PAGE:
I’ve had difficulty writing weighty and/or witty posts on this blog for months now (you could arguably say longer — ha!). If has finally occurred to me there is a reason for the struggle:
I’ve been actively not writing about something.
It’s a big thing that feels, now that I realize it’s there, like a large and hard-as-concrete dam that’s been holding back everything creative and curious in me.
I’m still not going to write about this emerging narrative. It’s overwhelming, it’s scary, it will be long-lasting, it’s hard, it’s sensitive, it’s not wholly mine, and for all these reasons I can’t process it in this space the way I sometimes do with other issues.
I will say this.
Parenting after you’ve adopted is flippin’ hard.
It’s just hard as children grow into increasingly sentient and emotional beings. You start out thinking you have some measure of control over things, but then you remember your job is to help your children become independent and able to function completely without you. And you see that a sense of control is largely a fallacy anyway — there are so so so so many variables and you influence only a portion of them.
The parenting journey — especially when overlaying it with an adoption component — can be messy, unpredictable, hairy, frustrating, sob-worthy, tear-your-hair-out-because-you-don’t-know-what-to-do, flipppin’, freakin’ hard.
Open adoption is not the cause of the problem.
And open adoption is also not the solution in this particular case. Though contact can make things messier (relationships are messy! People have different viewpoints and opinions than I do — go figure), the trade-off for the added turmoil is knowledge and support and insight and maybe even some other benefits that await discovery as our tale unfolds.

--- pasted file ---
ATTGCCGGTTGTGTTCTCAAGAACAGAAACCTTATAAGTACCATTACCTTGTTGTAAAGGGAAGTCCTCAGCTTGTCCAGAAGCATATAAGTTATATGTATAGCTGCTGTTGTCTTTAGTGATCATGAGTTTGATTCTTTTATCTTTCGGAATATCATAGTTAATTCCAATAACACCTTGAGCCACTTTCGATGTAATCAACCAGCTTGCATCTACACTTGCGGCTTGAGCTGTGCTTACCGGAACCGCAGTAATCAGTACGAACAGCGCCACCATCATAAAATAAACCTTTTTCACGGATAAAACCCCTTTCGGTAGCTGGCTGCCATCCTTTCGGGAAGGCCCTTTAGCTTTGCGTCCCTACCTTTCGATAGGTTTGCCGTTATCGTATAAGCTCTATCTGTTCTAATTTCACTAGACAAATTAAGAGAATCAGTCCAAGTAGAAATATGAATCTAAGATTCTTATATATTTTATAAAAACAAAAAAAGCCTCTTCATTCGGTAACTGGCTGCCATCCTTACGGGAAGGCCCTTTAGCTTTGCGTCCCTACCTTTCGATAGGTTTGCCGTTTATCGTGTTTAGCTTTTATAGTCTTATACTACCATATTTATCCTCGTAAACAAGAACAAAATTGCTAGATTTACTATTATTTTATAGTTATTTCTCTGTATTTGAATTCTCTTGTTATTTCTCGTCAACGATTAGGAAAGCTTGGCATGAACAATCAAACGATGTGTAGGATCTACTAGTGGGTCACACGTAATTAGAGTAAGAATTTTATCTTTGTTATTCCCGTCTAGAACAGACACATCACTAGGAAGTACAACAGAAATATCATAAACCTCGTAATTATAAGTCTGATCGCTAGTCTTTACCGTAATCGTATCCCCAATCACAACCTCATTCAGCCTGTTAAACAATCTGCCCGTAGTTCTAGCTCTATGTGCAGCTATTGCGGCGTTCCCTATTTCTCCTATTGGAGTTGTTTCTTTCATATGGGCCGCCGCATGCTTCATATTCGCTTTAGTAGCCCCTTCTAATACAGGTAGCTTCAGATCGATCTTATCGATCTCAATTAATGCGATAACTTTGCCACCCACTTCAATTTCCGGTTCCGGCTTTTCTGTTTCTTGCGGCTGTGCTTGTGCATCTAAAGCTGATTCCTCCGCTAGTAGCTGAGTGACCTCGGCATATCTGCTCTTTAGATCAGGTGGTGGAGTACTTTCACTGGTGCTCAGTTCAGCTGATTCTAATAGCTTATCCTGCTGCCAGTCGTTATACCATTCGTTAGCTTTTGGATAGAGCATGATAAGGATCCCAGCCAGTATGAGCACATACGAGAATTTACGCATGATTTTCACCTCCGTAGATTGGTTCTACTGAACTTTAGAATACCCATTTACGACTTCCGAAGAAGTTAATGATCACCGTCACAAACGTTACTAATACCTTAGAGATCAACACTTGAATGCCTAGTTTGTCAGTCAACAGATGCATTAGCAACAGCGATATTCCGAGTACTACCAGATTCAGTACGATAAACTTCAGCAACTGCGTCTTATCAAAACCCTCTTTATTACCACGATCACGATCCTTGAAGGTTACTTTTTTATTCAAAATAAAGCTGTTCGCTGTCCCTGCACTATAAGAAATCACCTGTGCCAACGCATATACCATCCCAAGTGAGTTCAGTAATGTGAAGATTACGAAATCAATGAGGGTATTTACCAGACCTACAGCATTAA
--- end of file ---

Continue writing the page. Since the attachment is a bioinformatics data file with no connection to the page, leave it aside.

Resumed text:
I still believe that openness is preferable to the alternative — being in denial or in the dark or closing my heart to vulnerability and authenticity. (By “openness” I refer more to the spirit we parent with rather than the type and amount of contact with birth family members, though contact can be a part of it.) The root issue facing our family constellation would exist whether our adoptions were open or closed — and even whether or not there had been an adoption in the first place.
To offer it (yes, a nebulous “it”) up in the abstract, though, I offer you this recent podcast by my friend Rebecca Vahle of the Parker Adventist Family to Family Adoption Support Program. Rebecca launched this program at a local hospital nine years ago and is now bringing it to hospitals all over the country as they strive to become more adoption-competent. As Rebecca says, this much-needed program is one last opportunity on the path of an adoption placement to ensure that patients and clients make decisions based on knowledge and education — the program does not have a stake in whether or not a woman (and possibly her partner) decides to place.
We all know that knowledge and education are vital to making good decisions for ourselves and for our children. Please Like on Facebook the Adoption Perspectives Radio Show so that you have easy access to more insightful interviews.
It’s hard to have been adopted
In this hour-long soundcast, sponsored by a Christian radio station (enlightening for people of all spiritual traditions, or none), Rebecca interviews Jen Winkelmann, MA, LPC, NCC, an adoption-competent therapist in the Denver area. Rebecca and Jen cover, among other things:
- How open adoption is not a magic bullet.
- The 6 risk factors for attachment and relationship challenges, and how they affect a baby’s template.
- Parents giving the child permission to “go there.”
- The effect that a “meant-to-be” sentiment can have on an adopted child (such as “God brought you to us” or “you were meant to be in our family” (adoption bloggers have covered before the idea of destiny in adoption).
- Pre-verbal memories that are formed in utero.
- How we’re continually learning and figuring this parenting thing out at a deeper level. And we must always remain open to learning and adapting.
Yes, this is a vague post. Though we are going through tough stuff, my family and I — as Rebecca says here, “it’s hard but it’s healing.”
I’ll hang my hat on that for now.